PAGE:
This was a good experience, as it covered issues from traffic rules to what to do in case of fire!
I think a month later, when the traffic police organized competition at the end of an awareness campaign, all of us from various schools participated, and I had first prize in the “Pedestrian” category. And of course, you learnt a lot more in the 20 years that followed, and I wrote eight articles covering various aspects on accidents, which are most caused by momentary lapses and negligence, which was appreciated by the Gulf News readers.
A short while later, yet on another visit, I came to know that the syndicated columns of daily predictions on astrological signs were not coming in, as someone had forgotten to renew the contract. I volunteered to write, to the amazement of the onlookers in the editorial department, and wrote for the next two to three weeks until the syndicated columns were revived. I shall write about how I dabbled on this occult science, which came about due to another incident at home, some other time.
Meantime, our representative office was doing well, until, of course, one over-enthusiastic merchant from Lebanon simply vanished without a trace, leaving a large debt all over the place, almost like many others from India and Pakistan. Our company’s consignment of pipes had arrived at the port, worth some $45,000 and he was demanding the documents for clearance (banks used to open the L/Cs, give the consignment to the opener in good faith, and have him settle the dues, after sales!).
Mr Lobo and I had a chat and decided that it would be unsafe to hand over the goods to his nominee and we arranged to have the goods cleared and kept in a friend’s godown, who was building a welding factory. It took me some five to six weeks to clear the lot with a small margin of profit; but the last lot sale would actually facilitate a change of my job, because I was asked whether I was willing to move my operations to Hong Kong, as it was felt that the next major thrust in the area would actually come from China!.
I had visited Hong Kong and Taiwan on business promotion. I did find great opportunities in Hong Kong, but found it essential to learn Cantonese Chinese to communicate with local business people; apartments were difficult and expensive to get and my family had just about settled down in Dubai, rather comfortably, though the weather was harsh in the afternoon.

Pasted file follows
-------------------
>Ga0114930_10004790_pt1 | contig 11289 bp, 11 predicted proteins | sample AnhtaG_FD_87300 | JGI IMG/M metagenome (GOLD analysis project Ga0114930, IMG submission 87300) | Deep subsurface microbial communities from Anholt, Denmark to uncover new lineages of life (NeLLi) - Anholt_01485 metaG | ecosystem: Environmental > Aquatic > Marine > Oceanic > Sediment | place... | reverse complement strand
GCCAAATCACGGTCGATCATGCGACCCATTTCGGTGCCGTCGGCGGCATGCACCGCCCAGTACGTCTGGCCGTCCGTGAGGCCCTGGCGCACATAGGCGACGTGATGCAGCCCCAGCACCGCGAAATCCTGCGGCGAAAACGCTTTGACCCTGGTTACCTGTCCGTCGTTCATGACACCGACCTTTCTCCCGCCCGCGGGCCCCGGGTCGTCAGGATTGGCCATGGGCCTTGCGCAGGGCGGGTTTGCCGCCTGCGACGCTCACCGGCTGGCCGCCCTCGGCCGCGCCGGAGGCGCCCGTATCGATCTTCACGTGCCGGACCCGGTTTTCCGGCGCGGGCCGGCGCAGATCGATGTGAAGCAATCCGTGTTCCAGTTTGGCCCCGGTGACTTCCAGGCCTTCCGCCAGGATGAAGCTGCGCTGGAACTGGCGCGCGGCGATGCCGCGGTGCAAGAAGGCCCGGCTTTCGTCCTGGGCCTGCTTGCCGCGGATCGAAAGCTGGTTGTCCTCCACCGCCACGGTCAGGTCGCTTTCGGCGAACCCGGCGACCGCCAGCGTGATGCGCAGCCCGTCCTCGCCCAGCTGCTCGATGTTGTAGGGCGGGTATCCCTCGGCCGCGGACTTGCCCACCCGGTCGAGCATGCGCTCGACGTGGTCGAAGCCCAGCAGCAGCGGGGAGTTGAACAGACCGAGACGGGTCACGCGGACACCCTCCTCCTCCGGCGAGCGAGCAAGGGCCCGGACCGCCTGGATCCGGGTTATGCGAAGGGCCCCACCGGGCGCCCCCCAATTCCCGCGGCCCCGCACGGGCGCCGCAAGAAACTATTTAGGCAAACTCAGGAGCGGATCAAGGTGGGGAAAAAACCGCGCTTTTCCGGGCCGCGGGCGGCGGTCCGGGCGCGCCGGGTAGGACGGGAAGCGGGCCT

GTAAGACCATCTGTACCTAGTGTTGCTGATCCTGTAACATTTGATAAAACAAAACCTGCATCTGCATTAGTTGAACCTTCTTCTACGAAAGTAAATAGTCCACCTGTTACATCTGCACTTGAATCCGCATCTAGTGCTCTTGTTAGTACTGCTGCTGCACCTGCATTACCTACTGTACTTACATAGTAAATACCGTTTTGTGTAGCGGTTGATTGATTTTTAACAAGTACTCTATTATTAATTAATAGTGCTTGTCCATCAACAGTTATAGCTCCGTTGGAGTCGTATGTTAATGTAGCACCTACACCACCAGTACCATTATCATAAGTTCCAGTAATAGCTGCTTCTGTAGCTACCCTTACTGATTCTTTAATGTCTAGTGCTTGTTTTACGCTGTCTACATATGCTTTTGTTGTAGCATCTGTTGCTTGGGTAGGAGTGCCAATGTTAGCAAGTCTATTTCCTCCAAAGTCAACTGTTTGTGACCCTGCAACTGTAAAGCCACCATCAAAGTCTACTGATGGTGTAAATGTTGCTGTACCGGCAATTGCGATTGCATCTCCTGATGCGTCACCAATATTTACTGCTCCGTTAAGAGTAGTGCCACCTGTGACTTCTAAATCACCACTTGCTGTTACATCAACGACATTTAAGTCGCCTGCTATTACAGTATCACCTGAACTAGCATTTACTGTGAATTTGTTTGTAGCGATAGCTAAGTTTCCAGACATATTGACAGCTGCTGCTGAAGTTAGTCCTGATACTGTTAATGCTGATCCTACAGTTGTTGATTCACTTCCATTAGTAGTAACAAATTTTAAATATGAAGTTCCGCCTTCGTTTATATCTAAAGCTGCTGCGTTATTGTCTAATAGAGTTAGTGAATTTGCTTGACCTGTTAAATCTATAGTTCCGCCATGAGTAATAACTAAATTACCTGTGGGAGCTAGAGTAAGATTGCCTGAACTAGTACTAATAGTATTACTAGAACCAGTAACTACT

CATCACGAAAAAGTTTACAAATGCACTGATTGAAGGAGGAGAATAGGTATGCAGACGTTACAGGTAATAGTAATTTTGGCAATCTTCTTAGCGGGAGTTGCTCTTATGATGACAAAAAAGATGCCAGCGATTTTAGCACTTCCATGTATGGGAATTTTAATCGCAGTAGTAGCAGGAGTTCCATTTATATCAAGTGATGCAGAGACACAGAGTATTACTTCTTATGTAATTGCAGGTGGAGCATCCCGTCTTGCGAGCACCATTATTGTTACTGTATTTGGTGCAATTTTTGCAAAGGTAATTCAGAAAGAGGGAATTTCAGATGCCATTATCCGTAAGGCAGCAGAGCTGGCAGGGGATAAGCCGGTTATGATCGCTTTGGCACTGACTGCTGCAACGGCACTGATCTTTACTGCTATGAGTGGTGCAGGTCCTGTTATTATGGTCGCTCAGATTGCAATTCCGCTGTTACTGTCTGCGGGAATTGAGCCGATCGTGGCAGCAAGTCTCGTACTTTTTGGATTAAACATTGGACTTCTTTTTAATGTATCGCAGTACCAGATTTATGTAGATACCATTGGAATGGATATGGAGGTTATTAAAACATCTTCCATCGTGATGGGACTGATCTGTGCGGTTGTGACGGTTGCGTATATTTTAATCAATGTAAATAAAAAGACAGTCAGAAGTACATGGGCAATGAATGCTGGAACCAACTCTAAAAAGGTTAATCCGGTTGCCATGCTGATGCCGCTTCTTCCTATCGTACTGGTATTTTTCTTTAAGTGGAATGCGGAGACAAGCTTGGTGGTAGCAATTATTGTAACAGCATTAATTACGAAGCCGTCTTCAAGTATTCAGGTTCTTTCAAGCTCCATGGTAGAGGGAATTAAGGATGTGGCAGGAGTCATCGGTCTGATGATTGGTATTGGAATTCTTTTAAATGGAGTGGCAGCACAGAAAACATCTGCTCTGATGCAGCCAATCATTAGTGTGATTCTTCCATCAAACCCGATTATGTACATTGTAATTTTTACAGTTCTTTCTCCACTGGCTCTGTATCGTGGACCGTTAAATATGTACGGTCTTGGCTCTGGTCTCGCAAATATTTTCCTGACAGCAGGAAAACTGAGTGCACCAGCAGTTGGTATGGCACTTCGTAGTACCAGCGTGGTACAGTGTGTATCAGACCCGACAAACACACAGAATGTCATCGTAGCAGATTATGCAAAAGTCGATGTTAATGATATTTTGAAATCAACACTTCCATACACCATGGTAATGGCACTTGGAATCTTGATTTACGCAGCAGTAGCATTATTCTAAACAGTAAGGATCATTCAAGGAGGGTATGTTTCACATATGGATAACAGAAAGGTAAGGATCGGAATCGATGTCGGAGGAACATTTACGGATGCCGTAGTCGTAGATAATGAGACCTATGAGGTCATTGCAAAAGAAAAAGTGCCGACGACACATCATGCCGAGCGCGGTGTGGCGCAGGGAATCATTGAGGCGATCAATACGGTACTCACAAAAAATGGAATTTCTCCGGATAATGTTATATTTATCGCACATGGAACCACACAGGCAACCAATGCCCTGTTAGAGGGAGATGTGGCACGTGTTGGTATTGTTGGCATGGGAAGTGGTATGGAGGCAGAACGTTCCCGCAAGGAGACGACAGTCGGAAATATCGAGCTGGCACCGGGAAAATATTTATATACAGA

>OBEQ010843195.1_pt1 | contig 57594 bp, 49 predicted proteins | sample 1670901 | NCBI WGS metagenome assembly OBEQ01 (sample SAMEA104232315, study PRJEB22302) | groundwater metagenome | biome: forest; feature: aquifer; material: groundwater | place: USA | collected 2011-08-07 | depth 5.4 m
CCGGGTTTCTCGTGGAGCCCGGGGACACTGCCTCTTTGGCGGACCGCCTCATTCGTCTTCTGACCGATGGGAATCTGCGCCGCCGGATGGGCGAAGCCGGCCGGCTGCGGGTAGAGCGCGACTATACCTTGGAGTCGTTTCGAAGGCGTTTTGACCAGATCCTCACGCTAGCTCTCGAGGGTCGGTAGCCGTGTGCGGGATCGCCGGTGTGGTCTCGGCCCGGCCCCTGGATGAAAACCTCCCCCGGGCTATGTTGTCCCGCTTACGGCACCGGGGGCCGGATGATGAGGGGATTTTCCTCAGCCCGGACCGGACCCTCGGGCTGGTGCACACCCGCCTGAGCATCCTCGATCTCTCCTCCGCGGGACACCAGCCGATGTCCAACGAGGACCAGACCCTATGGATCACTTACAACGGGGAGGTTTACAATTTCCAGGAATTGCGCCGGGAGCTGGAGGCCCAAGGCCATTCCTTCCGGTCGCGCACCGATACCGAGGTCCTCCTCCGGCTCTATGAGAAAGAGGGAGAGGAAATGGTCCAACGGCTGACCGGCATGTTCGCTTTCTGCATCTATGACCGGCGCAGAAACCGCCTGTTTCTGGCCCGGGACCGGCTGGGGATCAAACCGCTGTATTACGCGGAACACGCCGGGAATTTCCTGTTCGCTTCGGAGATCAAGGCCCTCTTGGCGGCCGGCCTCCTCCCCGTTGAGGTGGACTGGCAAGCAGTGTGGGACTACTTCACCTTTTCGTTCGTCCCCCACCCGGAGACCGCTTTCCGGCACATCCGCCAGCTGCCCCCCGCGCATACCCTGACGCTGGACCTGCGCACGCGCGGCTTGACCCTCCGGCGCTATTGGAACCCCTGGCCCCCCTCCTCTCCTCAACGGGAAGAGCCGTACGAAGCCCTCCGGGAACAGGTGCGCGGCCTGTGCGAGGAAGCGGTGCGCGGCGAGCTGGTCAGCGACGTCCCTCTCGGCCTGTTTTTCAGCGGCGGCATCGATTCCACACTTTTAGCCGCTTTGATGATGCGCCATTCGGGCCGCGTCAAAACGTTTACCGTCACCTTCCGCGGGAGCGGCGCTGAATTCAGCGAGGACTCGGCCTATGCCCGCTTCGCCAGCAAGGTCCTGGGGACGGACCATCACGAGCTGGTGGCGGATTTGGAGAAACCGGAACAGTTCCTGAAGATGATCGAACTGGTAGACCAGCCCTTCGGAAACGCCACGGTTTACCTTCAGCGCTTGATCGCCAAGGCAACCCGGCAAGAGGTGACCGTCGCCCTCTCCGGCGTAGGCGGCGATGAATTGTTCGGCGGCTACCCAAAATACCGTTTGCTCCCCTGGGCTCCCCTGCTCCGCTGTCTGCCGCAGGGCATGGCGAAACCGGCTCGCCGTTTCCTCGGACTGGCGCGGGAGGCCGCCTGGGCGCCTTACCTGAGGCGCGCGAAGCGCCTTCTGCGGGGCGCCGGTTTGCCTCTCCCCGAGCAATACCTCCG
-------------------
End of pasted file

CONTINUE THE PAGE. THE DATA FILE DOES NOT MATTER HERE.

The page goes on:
So I decided to stay back in Dubai, for the family’s sake and look for a new employer, as I did not have the capital to rope in a local partner. I will tell you more about this in the next part.
(AK Ramdas has worked with export organisations, initially in India. His international career took him to places like Beirut, Kuwait and Dubai at a time when these were small trading outposts. From being the advisor to exporters, he took over the mantle of a trader, travelled far and wide, and switched over to setting up garment factories and then worked in the US. He can be contacted at [email protected])
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Complete mismanagement of the bidding process by the two stock exchanges is being blamed by market intermediaries for the disinvestment auction fiasco, where subscription had to be managed in a hurry towards the end of trading
The auction for sale of the government’s 5% stake in ONGC on Thursday received bids only for 68.3% or Rs8,500 crore of the total size of Rs12,000 crore. According to TV channels, Life Insurance Corporation of India (LIC) saved the day for the government by subscribing to over 25% of the 42.77 crore shares. Long after the market closed, both the National Stock Exchange (NSE) and Bombay Stock Exchange (BSE) said that they were counting orders. However, market intermediaries blamed the bourses for the mismanagement.
According to market sources, the notice of the ONGC disinvestment was posted by the exchanges only on 28th February. Brokers were asked to deposit 100% of the order value in cash at the order level for every buy order bid. Bidding started at11am today. In addition, the necessary software had to be installed on the terminals and the mock session was conducted only on yesterday. Since the market intermediaries were not in a position to bring in ready cash and in the absence of proper training (just one mock trading session), they found it difficult to place bids on the new system.
The long-delayed sale of the country’s largest oil and gas explorer, set to rank among India’s five biggest equity offerings and the largest so far this year, was conducted via an auction on the stock exchanges, in a test case for a newly approved method. The government had proposed to sell about 42.77 crore shares through the auction at a floor price of Rs290 a piece.
At the end of the one-day auction, the auction got total bids for 29.22 crore shares, including 19.92 crore on the NSE and about 9.3 crore on the BSE platform, exchange official said.